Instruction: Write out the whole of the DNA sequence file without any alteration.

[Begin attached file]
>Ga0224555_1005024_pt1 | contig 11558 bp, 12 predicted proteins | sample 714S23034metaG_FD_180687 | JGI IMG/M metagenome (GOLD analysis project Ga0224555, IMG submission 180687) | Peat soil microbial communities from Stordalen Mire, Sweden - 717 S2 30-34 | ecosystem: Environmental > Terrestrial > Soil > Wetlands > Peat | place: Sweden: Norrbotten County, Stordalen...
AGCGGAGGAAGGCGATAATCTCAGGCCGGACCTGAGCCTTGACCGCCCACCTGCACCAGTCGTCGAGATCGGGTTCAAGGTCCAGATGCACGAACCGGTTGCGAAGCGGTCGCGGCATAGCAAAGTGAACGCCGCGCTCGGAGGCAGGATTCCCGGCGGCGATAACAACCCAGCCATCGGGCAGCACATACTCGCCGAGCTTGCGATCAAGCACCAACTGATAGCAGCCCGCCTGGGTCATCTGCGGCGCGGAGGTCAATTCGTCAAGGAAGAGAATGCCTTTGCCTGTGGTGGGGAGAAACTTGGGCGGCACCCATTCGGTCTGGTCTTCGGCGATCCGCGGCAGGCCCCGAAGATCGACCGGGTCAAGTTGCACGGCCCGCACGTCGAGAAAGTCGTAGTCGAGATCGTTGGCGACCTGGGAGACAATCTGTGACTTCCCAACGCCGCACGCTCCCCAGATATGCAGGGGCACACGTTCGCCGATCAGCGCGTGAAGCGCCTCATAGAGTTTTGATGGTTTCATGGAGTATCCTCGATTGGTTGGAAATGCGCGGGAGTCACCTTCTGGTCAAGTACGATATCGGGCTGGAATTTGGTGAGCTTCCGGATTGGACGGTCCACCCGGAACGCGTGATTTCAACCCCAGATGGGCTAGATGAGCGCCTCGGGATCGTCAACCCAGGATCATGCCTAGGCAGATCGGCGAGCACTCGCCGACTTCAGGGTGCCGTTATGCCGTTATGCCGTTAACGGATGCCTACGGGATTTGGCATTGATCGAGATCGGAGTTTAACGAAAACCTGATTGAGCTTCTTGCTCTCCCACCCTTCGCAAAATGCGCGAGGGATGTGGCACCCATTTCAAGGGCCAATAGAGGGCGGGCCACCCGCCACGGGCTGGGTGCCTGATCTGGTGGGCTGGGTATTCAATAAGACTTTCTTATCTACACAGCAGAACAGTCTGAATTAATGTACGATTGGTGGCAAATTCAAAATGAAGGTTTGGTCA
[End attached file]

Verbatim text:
>Ga0224555_1005024_pt1 | contig 11558 bp, 12 predicted proteins | sample 714S23034metaG_FD_180687 | JGI IMG/M metagenome (GOLD analysis project Ga0224555, IMG submission 180687) | Peat soil microbial communities from Stordalen Mire, Sweden - 717 S2 30-34 | ecosystem: Environmental > Terrestrial > Soil > Wetlands > Peat | place: Sweden: Norrbotten County, Stordalen...
AGCGGAGGAAGGCGATAATCTCAGGCCGGACCTGAGCCTTGACCGCCCACCTGCACCAGTCGTCGAGATCGGGTTCAAGGTCCAGATGCACGAACCGGTTGCGAAGCGGTCGCGGCATAGCAAAGTGAACGCCGCGCTCGGAGGCAGGATTCCCGGCGGCGATAACAACCCAGCCATCGGGCAGCACATACTCGCCGAGCTTGCGATCAAGCACCAACTGATAGCAGCCCGCCTGGGTCATCTGCGGCGCGGAGGTCAATTCGTCAAGGAAGAGAATGCCTTTGCCTGTGGTGGGGAGAAACTTGGGCGGCACCCATTCGGTCTGGTCTTCGGCGATCCGCGGCAGGCCCCGAAGATCGACCGGGTCAAGTTGCACGGCCCGCACGTCGAGAAAGTCGTAGTCGAGATCGTTGGCGACCTGGGAGACAATCTGTGACTTCCCAACGCCGCACGCTCCCCAGATATGCAGGGGCACACGTTCGCCGATCAGCGCGTGAAGCGCCTCATAGAGTTTTGATGGTTTCATGGAGTATCCTCGATTGGTTGGAAATGCGCGGGAGTCACCTTCTGGTCAAGTACGATATCGGGCTGGAATTTGGTGAGCTTCCGGATTGGACGGTCCACCCGGAACGCGTGATTTCAACCCCAGATGGGCTAGATGAGCGCCTCGGGATCGTCAACCCAGGATCATGCCTAGGCAGATCGGCGAGCACTCGCCGACTTCAGGGTGCCGTTATGCCGTTATGCCGTTAACGGATGCCTACGGGATTTGGCATTGATCGAGATCGGAGTTTAACGAAAACCTGATTGAGCTTCTTGCTCTCCCACCCTTCGCAAAATGCGCGAGGGATGTGGCACCCATTTCAAGGGCCAATAGAGGGCGGGCCACCCGCCACGGGCTGGGTGCCTGATCTGGTGGGCTGGGTATTCAATAAGACTTTCTTATCTACACAGCAGAACAGTCTGAATTAATGTACGATTGGTGGCAAATTCAAAATGAAGGTTTGGTCA